I wanted to make the most out of this feature as I could. I applied to multiple other ad sites and newsletter services and got accepted to most of them. I planned to run ads that whole week so that it would help boost my Amazon rankings. Most of the ads ended up running on Monday or Tuesday, and the BookBub feature ran on Wednesday. Here’s how my investment broke down:

  • BookBub: $115*
  • EBook Soda: $15
  • Book Goodies: $17.50
  • The Fussy Librarian: $5
  • Reading Deals: Free
  • ReadFree.ly: Free
  • EReader News Today: $35
  • Many Books: $25

*BookBub ad prices vary depending on your category and price point. I ran my ad for a free book in the Teen & Young Adult category.

I also increased my Amazon ad spending to $10 per day and ended up spending $39.68 during the week of the promo. I also ran Facebook ads for $10 per day and spent $43.69 during the week of the promo. For other free promos, some friends agreed to share the book in their newsletters, and I also shared the freebie with mine.

When all was said and done, I spent $295.87 to get my freebie out to as many people as possible. These promos catapulted my free book from around #2,000 in the free Amazon Kindle store to #7 in the entire store. I hit #1 of all free teen books on Kindle.

That high Amazon ranking further increased my exposure and kept the series selling really well the entire month (and sales are still coming in!). Overall in January, I had 33,485 downloads on the Amazon US site, 8,491 downloads on Amazon’s international sites, and 18,325 downloads between Apple, Barnes & Noble, and Kobo.

What did I get out of this?

Profit: You might be wondering why I would do all this just for a free book. After all, I’m not making any money off it, right? Well, that’d be the case if I only had the one book. By reaching readers with the first book, sales of the second, third, and fourth books also spiked. By the end of the promo week, I’d already made my money back and more from sales of my other books.

Reviews: After running the promo, my reviews spiked. I’ve received well over 50 more reviews on book one on Amazon, and I’ve now exceeded over 1,000 reviews of the series on Goodreads. All this translates into even more exposure.

Bestseller Status: Toward the end of the month, I decided to run a quick $0.99 sale on books two, three, and four. Since the sales boost from this promo had already increased my ranking, this extra sale helped push my books to #1 in their Amazon categories. I also made the top 100 author list for teens. Granted, it’s no New York Times bestseller, and I won’t be bragging about being an Amazon bestseller on my book covers or anything, but it was a personal goal of mine that I was happy to hit.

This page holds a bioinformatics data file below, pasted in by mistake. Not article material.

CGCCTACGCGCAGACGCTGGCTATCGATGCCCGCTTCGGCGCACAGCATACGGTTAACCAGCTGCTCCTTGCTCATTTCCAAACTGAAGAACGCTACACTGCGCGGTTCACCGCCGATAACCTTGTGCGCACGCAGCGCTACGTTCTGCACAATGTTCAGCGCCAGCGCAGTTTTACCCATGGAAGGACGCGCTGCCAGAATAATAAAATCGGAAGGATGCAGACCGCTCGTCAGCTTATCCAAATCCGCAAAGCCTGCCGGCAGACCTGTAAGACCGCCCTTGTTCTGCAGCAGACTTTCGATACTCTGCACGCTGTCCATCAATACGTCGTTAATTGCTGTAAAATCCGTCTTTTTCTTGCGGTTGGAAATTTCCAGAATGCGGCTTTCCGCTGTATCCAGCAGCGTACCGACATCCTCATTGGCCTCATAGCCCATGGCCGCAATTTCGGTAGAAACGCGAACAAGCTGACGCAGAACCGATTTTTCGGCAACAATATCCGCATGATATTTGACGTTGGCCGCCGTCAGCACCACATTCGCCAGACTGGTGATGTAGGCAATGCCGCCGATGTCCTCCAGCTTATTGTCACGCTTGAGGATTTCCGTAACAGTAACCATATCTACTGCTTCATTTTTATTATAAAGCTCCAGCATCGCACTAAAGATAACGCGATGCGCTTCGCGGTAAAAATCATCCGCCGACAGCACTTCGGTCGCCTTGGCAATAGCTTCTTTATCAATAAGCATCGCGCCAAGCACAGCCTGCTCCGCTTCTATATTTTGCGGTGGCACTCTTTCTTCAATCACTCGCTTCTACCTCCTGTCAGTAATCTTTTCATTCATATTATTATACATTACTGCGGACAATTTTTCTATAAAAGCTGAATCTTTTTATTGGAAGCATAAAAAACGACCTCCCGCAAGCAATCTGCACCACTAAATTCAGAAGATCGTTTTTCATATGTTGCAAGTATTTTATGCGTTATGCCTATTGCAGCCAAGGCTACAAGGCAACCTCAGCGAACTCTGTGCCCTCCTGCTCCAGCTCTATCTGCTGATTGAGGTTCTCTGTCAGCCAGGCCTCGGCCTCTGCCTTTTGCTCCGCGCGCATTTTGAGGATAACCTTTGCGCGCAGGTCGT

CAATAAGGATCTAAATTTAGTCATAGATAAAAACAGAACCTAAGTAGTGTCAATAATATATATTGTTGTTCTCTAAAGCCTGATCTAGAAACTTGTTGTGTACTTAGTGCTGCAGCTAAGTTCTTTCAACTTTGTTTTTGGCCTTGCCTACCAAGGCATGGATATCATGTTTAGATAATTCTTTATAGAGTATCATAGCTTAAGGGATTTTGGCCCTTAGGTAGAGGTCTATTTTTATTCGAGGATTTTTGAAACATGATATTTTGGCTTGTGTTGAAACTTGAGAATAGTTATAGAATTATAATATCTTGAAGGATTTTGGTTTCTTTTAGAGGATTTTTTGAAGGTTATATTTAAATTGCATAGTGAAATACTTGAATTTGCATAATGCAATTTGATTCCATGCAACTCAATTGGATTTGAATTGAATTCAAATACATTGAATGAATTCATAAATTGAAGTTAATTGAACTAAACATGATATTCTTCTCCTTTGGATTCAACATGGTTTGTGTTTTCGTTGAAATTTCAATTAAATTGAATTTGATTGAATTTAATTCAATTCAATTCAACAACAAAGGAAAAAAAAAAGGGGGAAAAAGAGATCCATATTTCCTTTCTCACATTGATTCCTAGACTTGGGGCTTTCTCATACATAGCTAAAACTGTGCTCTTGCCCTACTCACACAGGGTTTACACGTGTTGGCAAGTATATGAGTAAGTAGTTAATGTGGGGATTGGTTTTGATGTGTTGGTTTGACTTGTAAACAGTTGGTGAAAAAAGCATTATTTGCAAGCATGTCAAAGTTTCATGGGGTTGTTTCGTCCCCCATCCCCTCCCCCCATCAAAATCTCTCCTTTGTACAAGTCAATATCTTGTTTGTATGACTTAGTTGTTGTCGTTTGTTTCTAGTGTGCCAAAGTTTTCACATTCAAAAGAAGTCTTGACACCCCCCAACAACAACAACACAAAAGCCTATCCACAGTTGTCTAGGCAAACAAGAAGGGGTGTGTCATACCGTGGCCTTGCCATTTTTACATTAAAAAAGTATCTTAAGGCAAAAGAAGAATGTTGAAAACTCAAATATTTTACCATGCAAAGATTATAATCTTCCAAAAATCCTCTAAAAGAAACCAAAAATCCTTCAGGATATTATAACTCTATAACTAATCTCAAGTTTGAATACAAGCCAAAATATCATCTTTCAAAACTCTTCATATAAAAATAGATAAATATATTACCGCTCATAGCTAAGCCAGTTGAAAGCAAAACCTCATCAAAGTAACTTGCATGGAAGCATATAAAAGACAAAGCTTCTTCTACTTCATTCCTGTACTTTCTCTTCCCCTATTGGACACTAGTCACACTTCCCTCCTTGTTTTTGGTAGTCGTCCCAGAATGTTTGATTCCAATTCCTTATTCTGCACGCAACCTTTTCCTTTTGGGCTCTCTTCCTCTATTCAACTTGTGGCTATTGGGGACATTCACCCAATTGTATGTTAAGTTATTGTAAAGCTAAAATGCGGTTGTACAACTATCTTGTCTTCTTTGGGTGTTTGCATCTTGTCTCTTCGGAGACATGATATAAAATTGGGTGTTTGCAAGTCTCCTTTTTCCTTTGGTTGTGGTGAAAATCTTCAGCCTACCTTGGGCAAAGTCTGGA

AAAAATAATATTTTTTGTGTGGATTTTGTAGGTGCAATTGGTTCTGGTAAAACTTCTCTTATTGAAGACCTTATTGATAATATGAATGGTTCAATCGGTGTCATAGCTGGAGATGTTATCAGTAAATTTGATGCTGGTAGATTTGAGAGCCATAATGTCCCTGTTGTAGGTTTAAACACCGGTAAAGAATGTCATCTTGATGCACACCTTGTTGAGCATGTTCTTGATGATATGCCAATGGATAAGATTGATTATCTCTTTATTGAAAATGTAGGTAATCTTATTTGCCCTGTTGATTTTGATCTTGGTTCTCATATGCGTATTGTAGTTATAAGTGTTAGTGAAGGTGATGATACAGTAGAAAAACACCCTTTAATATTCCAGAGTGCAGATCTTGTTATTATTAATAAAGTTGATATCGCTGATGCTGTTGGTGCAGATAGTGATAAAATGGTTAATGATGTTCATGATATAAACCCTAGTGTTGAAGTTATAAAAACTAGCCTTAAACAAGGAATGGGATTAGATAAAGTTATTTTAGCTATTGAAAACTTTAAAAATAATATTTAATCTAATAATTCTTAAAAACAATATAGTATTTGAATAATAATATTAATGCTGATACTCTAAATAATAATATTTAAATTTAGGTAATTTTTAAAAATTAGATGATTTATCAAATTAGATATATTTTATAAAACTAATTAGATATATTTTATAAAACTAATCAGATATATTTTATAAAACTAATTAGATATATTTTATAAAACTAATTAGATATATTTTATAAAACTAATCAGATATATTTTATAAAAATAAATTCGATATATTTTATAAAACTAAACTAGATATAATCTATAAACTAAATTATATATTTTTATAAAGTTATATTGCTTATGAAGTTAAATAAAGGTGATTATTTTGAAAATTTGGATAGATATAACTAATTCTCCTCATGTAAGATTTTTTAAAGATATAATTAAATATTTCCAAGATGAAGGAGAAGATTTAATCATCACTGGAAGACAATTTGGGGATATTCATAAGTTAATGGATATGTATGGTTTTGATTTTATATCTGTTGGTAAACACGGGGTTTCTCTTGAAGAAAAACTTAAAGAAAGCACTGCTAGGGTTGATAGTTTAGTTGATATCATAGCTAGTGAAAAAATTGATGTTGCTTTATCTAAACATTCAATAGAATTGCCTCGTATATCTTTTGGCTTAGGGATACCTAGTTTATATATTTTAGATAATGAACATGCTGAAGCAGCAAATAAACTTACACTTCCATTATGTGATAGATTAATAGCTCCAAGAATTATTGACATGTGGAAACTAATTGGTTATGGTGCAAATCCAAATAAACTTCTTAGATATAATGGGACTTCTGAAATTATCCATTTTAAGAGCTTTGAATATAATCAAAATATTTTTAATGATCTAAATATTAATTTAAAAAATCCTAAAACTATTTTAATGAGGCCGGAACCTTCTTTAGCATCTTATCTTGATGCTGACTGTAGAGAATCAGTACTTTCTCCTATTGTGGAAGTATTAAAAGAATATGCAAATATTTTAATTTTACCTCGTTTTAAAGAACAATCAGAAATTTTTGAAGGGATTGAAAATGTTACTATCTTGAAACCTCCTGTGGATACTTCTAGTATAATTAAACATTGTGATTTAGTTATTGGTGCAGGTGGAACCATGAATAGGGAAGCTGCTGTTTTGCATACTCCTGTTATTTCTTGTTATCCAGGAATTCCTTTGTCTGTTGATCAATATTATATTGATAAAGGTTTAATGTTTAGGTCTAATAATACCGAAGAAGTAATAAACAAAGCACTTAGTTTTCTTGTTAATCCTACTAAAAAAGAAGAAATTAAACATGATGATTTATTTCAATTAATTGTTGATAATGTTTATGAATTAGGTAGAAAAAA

Have you ever considered giving BookBub a try? Let us know in the comments below.

The post How to Use BookBub to Get on The Amazon Bestsellers List appeared first on The Write Life.

     

Source: Writer Life

By | 2017-04-17T15:25:23+00:00 March 24th, 2017|Categories: Uncategorized|Tags: |

THE LARIAT GIRL by Suzanne Prescott

2016 – 2017 GRAND PRIZE WINNER!

After finding out she is the ransom in her little brother’s kidnapping, a courageous young woman executes a rescue plan and fights for survival after submerging herself in the twisted world of the abductor.

“An incredibly unsettling and original, dynamic plot with a fantastic female lead” – Fresh Voices

“A very well thought out & well written abduction thriller with a fresh, unique take” – WeScreenplay

For questions and congratulations checkout Suzanne Prescott on: Facebook, Twitter, and Instagram.

By | 2017-04-17T15:25:23+00:00 March 23rd, 2017|Categories: 2016-2017 Winner, Suzanne Prescott, The Lariat Girl|

Beauty and the Beast Script (1991)

The original Beauty and the Beast script (1991) was written by Linda Woolverton with lyrics by Howard Ashman and music by Alan Menken. This script is labeled as the “First Draft.”

Beauty and the Beast was the first animated movie ever to be nominated for Best Picture at the Academy Awards and remains the only animated movie to hold that honor from the period when there were only five best picture nominees.

Source: LA-Screenwriter

By | 2017-03-23T11:45:52+00:00 March 23rd, 2017|Categories: Uncategorized|Tags: |

Reporters, Know These 3 Source Types? Tips for Interviewing With Ease

Most writers need to know how to conduct efficient interviews.

If interviewing is a major part of your freelance writing life, you’ve probably come across sources who have trouble putting their thoughts into words.

Once you’ve found a source for an article, and they’ve agreed to be interviewed, you have to get them to talk.

There are a number of reasons it can be hard to get someone to talk even though most people enjoy telling you about themselves. Some people are naturally shy. Some are more visually inclined than verbal; they can show you something wonderful, but have trouble talking about it. And most people, unless they’ve had public relations or marketing experience, are definitely not used to talking to the press.